Governor Newsom Signs First Law to Set Pay and Working Conditions for Fast-Food Workers in California

This past Labor Day Governor of California, Gavin Newsom, signed a new law that set wages and working standards for fast food workers in the state. The new law is called the “Fast Food Accountability and Standards Recovery Act” and according to the Sacremento Bee, the new law creates the first labor council in the nation specifically aimed to help those who work in the fast food industry.


The “Fast Food Council” will be comprised of ten members that have the duty of setting minimum standard for wages and working conditions. The council will be made up of two state officials, and eight representatives (either employees or employers) from the fast-food industry.


The Fast Food Council will be empowered to push for better working standards in a number of different ways, in whatever ways they may see fit. However, right off the bat the new bill sets new minimum wage requirements without any further action from the council needed.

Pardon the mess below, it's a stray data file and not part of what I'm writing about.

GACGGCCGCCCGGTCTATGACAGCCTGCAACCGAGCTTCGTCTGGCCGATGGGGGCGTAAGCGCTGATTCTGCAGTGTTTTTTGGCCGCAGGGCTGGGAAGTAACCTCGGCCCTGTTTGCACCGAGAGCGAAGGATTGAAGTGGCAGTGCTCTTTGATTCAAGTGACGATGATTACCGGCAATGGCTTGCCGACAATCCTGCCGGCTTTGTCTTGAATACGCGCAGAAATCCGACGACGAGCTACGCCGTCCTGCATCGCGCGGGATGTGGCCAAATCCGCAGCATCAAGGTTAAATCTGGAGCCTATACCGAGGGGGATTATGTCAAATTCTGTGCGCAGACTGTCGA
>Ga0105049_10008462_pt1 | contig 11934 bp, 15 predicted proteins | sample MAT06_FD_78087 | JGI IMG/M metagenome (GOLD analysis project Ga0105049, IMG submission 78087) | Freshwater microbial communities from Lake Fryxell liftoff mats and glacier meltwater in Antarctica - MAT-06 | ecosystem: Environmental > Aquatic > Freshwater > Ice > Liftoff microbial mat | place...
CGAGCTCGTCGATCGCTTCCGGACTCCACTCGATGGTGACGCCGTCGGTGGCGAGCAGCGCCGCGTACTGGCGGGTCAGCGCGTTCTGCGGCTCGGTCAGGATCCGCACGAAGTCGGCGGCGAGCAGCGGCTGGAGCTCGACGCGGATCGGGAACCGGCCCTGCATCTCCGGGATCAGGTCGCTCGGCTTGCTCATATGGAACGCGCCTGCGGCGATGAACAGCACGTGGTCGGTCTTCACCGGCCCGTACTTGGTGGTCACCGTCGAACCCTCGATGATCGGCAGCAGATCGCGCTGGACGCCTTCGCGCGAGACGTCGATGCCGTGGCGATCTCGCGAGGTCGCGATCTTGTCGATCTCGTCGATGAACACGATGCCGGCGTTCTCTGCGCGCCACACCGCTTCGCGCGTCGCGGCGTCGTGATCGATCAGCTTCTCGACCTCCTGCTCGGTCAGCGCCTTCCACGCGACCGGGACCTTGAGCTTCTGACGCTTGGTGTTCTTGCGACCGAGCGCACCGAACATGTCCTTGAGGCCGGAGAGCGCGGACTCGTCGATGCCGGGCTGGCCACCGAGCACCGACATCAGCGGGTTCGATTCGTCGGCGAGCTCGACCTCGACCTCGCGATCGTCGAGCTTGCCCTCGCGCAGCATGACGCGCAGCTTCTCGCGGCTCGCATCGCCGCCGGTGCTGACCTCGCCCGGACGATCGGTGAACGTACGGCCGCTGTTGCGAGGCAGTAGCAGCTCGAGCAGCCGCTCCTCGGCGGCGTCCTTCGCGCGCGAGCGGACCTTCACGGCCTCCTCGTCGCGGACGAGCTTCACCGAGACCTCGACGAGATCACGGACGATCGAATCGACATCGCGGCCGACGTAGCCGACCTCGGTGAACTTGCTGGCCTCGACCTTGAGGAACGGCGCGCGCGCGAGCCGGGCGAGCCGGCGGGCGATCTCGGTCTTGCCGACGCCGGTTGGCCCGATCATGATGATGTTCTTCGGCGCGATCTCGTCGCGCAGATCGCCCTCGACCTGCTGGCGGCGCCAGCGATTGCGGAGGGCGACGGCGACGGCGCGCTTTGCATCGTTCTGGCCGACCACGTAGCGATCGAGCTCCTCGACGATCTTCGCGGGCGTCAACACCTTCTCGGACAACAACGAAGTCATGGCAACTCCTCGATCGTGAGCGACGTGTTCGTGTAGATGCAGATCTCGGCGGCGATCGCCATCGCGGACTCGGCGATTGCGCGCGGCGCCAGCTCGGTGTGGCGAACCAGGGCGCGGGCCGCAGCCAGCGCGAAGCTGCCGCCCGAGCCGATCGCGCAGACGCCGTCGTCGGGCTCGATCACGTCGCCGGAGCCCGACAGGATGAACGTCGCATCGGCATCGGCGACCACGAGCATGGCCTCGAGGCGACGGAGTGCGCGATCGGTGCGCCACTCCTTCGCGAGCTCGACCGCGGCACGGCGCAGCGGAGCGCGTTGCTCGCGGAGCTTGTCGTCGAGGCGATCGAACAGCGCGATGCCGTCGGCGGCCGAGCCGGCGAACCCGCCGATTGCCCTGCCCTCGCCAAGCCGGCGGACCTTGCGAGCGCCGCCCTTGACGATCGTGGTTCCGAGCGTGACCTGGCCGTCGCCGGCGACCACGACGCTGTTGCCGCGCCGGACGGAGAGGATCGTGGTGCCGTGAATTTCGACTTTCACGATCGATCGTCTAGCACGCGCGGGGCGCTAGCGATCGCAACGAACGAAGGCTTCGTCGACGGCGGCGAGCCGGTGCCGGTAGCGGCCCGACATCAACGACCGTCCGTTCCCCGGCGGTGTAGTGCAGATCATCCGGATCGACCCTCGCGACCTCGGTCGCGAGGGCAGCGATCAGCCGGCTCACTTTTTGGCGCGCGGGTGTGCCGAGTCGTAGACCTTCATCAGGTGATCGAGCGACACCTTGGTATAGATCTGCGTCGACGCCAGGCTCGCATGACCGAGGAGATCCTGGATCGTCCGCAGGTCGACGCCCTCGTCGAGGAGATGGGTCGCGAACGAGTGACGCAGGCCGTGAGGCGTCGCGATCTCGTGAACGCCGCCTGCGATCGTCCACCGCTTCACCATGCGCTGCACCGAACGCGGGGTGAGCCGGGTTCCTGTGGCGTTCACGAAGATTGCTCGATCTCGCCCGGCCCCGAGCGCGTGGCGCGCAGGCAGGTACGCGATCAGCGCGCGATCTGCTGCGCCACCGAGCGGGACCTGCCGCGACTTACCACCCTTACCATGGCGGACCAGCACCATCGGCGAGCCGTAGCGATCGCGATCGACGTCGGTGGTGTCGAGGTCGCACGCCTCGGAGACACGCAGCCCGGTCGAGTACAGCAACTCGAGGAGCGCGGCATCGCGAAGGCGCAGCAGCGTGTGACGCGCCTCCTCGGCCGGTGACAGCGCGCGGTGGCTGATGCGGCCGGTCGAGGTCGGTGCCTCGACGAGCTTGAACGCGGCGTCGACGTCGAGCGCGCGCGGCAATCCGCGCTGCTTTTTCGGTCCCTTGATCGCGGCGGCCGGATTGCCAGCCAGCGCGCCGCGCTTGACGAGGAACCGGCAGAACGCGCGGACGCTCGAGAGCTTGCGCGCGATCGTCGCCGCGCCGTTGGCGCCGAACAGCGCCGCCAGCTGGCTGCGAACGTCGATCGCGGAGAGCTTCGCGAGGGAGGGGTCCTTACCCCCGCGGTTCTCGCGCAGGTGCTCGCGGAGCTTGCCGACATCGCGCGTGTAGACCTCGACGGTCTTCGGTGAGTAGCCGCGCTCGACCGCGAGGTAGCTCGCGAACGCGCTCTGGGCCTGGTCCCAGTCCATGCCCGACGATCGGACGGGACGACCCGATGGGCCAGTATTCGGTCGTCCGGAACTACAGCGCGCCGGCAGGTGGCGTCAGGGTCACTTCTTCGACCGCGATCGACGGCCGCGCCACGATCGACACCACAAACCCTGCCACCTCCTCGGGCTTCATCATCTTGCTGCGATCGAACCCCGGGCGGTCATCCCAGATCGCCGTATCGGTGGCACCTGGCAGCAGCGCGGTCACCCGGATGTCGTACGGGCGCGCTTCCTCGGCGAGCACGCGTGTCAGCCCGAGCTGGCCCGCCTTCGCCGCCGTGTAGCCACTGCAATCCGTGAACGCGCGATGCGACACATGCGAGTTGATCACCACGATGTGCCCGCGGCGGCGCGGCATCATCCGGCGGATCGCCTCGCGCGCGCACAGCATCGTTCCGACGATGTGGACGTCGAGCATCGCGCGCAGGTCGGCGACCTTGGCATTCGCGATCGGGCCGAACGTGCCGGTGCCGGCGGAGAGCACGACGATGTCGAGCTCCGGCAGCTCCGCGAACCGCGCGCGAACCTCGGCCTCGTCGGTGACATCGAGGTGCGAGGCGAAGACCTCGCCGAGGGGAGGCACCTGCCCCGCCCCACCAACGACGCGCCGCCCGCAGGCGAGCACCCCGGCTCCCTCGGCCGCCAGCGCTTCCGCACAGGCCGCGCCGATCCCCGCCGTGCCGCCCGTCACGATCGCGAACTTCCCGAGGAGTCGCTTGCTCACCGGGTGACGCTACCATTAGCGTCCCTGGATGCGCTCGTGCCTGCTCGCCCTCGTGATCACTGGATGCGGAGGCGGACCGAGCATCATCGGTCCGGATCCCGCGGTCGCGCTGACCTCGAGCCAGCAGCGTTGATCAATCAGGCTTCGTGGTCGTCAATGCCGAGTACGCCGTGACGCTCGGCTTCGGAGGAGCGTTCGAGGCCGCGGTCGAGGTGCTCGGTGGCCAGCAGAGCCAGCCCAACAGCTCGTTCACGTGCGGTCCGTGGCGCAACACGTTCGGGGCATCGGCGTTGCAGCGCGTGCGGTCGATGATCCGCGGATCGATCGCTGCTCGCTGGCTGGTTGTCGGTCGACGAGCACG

First, the law requires all fast-food chains with at least 100 locations in the United States to have a minimum wage of $22 an hour beginning in 2023. This law will affect all major fast-food places like McDonald’s, Subway, Starbucks, Taco Bell, and many others in California. The minimum wage is supposed to increase annually based on cost of living.


Second, the law requires the Fast Food Council to conduct full reviews of the health, safety, and employment standards of fast food restaurants every three years.


The new law addresses and requires minimum wages, maximum hours of work, and other working conditions for fast food restaurants. For more details of what the new law does and requires see the full text of the new Act here.


Governor Gavin Newsom spoke highly about the new bill and its efforts in a press release stating, “Today’s action gives hardworking fast-food workers a stronger voice and seat at the table to set fair wages and critical health and safety standards across the industry.” Newsome continued, “I’m proud to sign this legislation on Labor Day when we pay tribute to the workers who keep our state running as we build a stronger, more inclusive economy for all Californians.”


The new Act comes after a large union movement occurred this past summer where fast food employees were advocating for increased pay. Many major fast-food franchises were against the bill. However, labor union organization presidents and members spoke out about their overwhelming support of the bill.


Some supporters of the bill even hoped the measure would inspire similar efforts in other states.

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